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Discussion Starter #1

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  • Full width design
  • Easy fitment
  • Can be fitted with the bumper in place
  • Supplied with a chassis mount kit
  • Does not block the air flow to the water cooling radiator like some other aftermarket designs This is because our cooler utilises a THINNER core than standard to aid the ambient air flow whilst increasing the internal flow capacity by 16%.
  • Supplied complete with alloy ram air ducts
  • Fits with standard hoses
  • Note ... this kit requires the removal of the oem grille shutters
And some sacrifices. $612 is a lot...

I am sure one some will do it.
 

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I still don't even understand the whole point of the grill shutters.


Explanation courtesy of Ford (found on media.ford.com)

Innovative active grille shutters
The new Focus features active grille shutters, an innovative new system, which helps optimize aerodynamics by using vents to control airflow through the grille to the cooling system and engine compartment.

If air is required to cool the engine, the vents are opened. If no airflow is needed the vents are shut, contributing to significantly reduced aerodynamic drag.

Mounted in the grille aperture ahead of the radiator, the active grille shutters feature motorized horizontal vanes that can rotate through 90 degrees to block the airflow. Automatically controlled by the car’s electronic control unit, the vanes can be rotated into 15 different positions – from fully closed to fully open – depending on the amount of cooling air required.

When fully closed, the reduction in drag means the active grille shutters can reduce CO2 emissions by 2 percent.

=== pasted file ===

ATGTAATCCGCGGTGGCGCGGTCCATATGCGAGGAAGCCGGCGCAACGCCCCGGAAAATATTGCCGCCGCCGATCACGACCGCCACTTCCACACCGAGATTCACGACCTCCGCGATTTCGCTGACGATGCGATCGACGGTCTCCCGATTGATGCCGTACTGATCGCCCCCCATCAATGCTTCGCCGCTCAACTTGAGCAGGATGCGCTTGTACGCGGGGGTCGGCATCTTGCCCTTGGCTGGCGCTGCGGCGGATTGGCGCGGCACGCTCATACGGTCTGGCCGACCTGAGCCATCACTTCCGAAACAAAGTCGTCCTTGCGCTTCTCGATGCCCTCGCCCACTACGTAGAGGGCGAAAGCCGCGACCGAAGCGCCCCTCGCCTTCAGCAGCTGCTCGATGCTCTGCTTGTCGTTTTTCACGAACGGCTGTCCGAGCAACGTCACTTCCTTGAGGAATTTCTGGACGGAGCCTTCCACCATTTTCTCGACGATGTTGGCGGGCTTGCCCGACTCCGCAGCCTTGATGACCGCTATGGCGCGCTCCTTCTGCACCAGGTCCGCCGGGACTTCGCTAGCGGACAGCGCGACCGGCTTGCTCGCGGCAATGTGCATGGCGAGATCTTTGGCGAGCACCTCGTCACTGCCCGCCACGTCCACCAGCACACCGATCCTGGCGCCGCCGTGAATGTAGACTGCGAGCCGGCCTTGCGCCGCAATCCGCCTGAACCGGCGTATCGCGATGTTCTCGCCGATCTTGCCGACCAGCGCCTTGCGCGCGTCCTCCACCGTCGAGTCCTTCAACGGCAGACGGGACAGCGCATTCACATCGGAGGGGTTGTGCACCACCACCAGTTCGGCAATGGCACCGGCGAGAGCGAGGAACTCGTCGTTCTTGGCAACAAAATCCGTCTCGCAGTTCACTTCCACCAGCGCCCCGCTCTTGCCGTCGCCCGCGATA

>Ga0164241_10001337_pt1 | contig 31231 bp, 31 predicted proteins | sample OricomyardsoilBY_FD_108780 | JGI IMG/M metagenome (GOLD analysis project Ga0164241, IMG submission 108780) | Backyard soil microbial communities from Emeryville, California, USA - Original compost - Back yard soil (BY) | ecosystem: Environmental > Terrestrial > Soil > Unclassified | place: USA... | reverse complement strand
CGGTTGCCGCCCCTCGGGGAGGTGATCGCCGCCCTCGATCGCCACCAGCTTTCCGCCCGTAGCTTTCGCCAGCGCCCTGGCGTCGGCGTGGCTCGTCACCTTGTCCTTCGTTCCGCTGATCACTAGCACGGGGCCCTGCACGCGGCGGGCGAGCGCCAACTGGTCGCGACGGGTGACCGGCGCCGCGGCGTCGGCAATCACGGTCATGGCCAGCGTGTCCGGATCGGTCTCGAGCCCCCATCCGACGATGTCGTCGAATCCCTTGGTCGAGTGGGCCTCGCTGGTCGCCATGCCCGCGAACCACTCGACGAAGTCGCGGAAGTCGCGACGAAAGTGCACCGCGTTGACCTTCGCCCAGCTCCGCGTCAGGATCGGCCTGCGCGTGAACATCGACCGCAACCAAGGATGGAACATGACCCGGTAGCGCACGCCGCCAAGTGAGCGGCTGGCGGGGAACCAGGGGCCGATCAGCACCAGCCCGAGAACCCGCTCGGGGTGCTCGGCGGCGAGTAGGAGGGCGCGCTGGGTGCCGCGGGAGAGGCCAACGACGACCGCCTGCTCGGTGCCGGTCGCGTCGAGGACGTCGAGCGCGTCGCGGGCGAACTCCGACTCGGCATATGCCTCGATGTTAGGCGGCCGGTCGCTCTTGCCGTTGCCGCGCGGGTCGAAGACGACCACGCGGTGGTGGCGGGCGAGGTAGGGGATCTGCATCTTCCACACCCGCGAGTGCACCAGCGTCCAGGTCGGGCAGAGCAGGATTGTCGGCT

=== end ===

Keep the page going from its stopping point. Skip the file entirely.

As an additional benefit, the system keeps the vanes closed as long as possible when starting from cold, so the engine reaches its most efficient operating temperature more quickly. This also helps reduce fuel consumption.
 

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Not to go too far off topic, but:


To sum it up, Its pretty much about fuel economy.
 

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Yeah, the last thing I want is something to block the airflow through my intercooler. I like the features of that intercooler just need to cut the price by about half or more.
 

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Discussion Starter #9
DIY will be significantly less expensive, but for folks that want a get-it-and-go kit, they'll pay a premium for something like this. And do remember that while there re a ton of inexpensive (but still generally functional) intercoolers available, high quality well engineered ICs are still pretty pricey, and Pro Alloy is pretty high quality stuff (by reputation).
 

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I will buy when it is included in a stage x setup from someone that guarantees y amount of HP.

16% more efficient says alot about the stock cooler or the limited space,
 
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And I wonder if there's enough of benefit to offset the added weight of a larger intercooler as well. And in terms of cost-benefit comparison, I wonder how cost effective it is compared to my plan of an IC water/CO2 sprayer combo for the stock IC.